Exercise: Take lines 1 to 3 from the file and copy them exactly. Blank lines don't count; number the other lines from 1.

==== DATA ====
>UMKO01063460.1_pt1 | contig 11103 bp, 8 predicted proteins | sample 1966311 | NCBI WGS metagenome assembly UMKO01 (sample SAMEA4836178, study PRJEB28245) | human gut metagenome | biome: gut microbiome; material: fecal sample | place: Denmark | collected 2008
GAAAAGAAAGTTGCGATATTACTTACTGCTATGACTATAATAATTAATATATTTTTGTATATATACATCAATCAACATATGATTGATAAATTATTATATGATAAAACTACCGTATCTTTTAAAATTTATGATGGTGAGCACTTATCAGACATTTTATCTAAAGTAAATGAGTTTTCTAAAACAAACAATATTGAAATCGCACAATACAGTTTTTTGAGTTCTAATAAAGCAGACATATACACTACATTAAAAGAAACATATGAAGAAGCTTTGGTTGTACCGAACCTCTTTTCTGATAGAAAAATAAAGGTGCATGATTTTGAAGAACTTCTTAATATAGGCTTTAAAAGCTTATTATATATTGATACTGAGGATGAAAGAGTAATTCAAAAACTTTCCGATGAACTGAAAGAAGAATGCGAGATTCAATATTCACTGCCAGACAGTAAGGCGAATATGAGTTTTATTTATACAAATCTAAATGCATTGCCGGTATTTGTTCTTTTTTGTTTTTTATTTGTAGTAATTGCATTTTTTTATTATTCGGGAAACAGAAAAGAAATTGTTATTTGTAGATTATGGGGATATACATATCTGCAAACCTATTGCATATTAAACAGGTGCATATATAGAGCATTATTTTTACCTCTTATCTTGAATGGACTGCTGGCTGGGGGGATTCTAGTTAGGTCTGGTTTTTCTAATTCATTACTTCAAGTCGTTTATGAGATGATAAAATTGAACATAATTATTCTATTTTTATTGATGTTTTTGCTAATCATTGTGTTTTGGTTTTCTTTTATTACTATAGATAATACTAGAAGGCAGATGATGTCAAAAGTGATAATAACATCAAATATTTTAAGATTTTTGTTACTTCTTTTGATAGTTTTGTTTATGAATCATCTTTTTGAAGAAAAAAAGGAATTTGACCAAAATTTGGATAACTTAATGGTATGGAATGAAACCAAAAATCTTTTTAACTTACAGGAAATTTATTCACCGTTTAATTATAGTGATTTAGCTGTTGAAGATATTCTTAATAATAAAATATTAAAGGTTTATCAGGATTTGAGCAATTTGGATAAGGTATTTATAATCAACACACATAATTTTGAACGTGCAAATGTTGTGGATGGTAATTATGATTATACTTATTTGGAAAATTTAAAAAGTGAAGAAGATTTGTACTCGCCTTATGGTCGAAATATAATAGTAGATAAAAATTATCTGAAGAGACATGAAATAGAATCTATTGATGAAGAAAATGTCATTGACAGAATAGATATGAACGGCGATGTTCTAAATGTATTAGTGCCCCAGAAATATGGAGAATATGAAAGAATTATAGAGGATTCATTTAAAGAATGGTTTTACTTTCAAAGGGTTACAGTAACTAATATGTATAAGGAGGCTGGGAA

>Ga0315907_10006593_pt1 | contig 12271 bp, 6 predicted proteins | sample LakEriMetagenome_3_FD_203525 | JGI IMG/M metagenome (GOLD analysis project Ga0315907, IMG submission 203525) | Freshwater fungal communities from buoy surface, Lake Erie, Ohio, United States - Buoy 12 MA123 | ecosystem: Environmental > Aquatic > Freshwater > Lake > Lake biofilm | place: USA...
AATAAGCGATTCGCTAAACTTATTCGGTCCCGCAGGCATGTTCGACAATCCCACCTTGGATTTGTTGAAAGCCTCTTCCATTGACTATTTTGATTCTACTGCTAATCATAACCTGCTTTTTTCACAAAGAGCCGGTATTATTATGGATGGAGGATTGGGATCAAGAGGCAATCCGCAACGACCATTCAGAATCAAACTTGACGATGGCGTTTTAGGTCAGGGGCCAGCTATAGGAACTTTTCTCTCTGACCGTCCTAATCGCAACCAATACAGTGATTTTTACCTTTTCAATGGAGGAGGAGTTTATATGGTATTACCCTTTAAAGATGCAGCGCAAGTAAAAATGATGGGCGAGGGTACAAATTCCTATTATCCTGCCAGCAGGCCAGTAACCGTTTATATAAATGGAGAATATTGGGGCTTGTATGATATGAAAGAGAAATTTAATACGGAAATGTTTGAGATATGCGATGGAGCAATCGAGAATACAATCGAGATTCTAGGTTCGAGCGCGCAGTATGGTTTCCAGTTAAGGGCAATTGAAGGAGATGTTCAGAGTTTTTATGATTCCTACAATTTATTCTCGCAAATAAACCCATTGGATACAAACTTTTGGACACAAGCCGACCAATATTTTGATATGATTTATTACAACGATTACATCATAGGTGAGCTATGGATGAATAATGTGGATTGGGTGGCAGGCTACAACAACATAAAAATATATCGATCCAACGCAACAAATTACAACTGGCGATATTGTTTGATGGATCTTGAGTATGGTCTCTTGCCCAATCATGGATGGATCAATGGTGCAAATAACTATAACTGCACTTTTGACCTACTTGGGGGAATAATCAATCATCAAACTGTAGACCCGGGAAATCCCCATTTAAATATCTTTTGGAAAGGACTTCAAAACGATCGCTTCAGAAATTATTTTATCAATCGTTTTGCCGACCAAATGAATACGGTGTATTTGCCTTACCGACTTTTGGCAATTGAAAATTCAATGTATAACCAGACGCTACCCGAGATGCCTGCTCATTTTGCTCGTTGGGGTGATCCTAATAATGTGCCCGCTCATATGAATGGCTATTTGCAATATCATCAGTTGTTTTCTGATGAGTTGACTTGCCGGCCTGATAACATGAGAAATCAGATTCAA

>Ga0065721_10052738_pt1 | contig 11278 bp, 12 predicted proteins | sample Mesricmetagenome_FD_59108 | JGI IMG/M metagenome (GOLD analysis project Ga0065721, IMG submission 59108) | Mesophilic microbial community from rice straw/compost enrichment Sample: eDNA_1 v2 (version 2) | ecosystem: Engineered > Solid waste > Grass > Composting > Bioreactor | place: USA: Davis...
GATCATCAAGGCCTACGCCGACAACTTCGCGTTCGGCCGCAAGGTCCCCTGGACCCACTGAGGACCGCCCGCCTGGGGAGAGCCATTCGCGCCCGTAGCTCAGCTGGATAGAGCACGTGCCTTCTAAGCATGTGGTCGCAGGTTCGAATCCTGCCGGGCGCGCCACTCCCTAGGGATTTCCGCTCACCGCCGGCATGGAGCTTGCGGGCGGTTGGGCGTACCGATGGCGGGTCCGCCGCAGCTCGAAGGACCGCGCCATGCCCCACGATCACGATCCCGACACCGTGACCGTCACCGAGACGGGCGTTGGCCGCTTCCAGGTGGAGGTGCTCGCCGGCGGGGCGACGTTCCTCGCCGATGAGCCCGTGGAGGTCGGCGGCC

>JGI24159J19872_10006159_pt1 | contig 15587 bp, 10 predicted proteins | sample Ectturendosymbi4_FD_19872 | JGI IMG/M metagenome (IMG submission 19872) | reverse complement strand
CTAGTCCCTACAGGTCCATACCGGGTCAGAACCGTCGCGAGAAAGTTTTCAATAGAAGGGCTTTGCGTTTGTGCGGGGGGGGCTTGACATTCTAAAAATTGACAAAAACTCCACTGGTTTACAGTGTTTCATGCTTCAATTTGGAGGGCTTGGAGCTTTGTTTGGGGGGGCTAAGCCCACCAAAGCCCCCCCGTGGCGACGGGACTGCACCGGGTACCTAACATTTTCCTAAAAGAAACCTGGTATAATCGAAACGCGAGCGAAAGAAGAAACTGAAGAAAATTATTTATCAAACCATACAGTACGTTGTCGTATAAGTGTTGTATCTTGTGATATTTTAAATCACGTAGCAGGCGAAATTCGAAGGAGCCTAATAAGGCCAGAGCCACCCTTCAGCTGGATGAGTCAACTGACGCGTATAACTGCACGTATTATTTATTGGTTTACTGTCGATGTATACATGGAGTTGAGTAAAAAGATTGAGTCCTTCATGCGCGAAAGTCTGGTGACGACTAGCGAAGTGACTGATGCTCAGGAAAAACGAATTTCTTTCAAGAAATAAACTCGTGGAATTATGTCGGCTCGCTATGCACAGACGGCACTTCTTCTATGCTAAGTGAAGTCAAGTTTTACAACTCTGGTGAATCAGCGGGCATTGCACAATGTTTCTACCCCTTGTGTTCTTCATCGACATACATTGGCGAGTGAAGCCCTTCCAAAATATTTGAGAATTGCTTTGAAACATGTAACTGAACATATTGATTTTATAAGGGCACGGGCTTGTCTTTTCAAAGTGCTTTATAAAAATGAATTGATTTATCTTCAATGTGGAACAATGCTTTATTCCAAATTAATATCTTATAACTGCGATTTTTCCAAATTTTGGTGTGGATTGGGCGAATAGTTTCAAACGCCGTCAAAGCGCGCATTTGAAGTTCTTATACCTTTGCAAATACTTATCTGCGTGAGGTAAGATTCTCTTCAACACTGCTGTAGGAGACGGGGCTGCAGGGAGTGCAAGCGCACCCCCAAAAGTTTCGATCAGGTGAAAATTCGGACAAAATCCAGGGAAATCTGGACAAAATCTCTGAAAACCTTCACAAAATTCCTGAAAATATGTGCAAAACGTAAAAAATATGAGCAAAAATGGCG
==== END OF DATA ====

>UMKO01063460.1_pt1 | contig 11103 bp, 8 predicted proteins | sample 1966311 | NCBI WGS metagenome assembly UMKO01 (sample SAMEA4836178, study PRJEB28245) | human gut metagenome | biome: gut microbiome; material: fecal sample | place: Denmark | collected 2008
GAAAAGAAAGTTGCGATATTACTTACTGCTATGACTATAATAATTAATATATTTTTGTATATATACATCAATCAACATATGATTGATAAATTATTATATGATAAAACTACCGTATCTTTTAAAATTTATGATGGTGAGCACTTATCAGACATTTTATCTAAAGTAAATGAGTTTTCTAAAACAAACAATATTGAAATCGCACAATACAGTTTTTTGAGTTCTAATAAAGCAGACATATACACTACATTAAAAGAAACATATGAAGAAGCTTTGGTTGTACCGAACCTCTTTTCTGATAGAAAAATAAAGGTGCATGATTTTGAAGAACTTCTTAATATAGGCTTTAAAAGCTTATTATATATTGATACTGAGGATGAAAGAGTAATTCAAAAACTTTCCGATGAACTGAAAGAAGAATGCGAGATTCAATATTCACTGCCAGACAGTAAGGCGAATATGAGTTTTATTTATACAAATCTAAATGCATTGCCGGTATTTGTTCTTTTTTGTTTTTTATTTGTAGTAATTGCATTTTTTTATTATTCGGGAAACAGAAAAGAAATTGTTATTTGTAGATTATGGGGATATACATATCTGCAAACCTATTGCATATTAAACAGGTGCATATATAGAGCATTATTTTTACCTCTTATCTTGAATGGACTGCTGGCTGGGGGGATTCTAGTTAGGTCTGGTTTTTCTAATTCATTACTTCAAGTCGTTTATGAGATGATAAAATTGAACATAATTATTCTATTTTTATTGATGTTTTTGCTAATCATTGTGTTTTGGTTTTCTTTTATTACTATAGATAATACTAGAAGGCAGATGATGTCAAAAGTGATAATAACATCAAATATTTTAAGATTTTTGTTACTTCTTTTGATAGTTTTGTTTATGAATCATCTTTTTGAAGAAAAAAAGGAATTTGACCAAAATTTGGATAACTTAATGGTATGGAATGAAACCAAAAATCTTTTTAACTTACAGGAAATTTATTCACCGTTTAATTATAGTGATTTAGCTGTTGAAGATATTCTTAATAATAAAATATTAAAGGTTTATCAGGATTTGAGCAATTTGGATAAGGTATTTATAATCAACACACATAATTTTGAACGTGCAAATGTTGTGGATGGTAATTATGATTATACTTATTTGGAAAATTTAAAAAGTGAAGAAGATTTGTACTCGCCTTATGGTCGAAATATAATAGTAGATAAAAATTATCTGAAGAGACATGAAATAGAATCTATTGATGAAGAAAATGTCATTGACAGAATAGATATGAACGGCGATGTTCTAAATGTATTAGTGCCCCAGAAATATGGAGAATATGAAAGAATTATAGAGGATTCATTTAAAGAATGGTTTTACTTTCAAAGGGTTACAGTAACTAATATGTATAAGGAGGCTGGGAA

>Ga0315907_10006593_pt1 | contig 12271 bp, 6 predicted proteins | sample LakEriMetagenome_3_FD_203525 | JGI IMG/M metagenome (GOLD analysis project Ga0315907, IMG submission 203525) | Freshwater fungal communities from buoy surface, Lake Erie, Ohio, United States - Buoy 12 MA123 | ecosystem: Environmental > Aquatic > Freshwater > Lake > Lake biofilm | place: USA...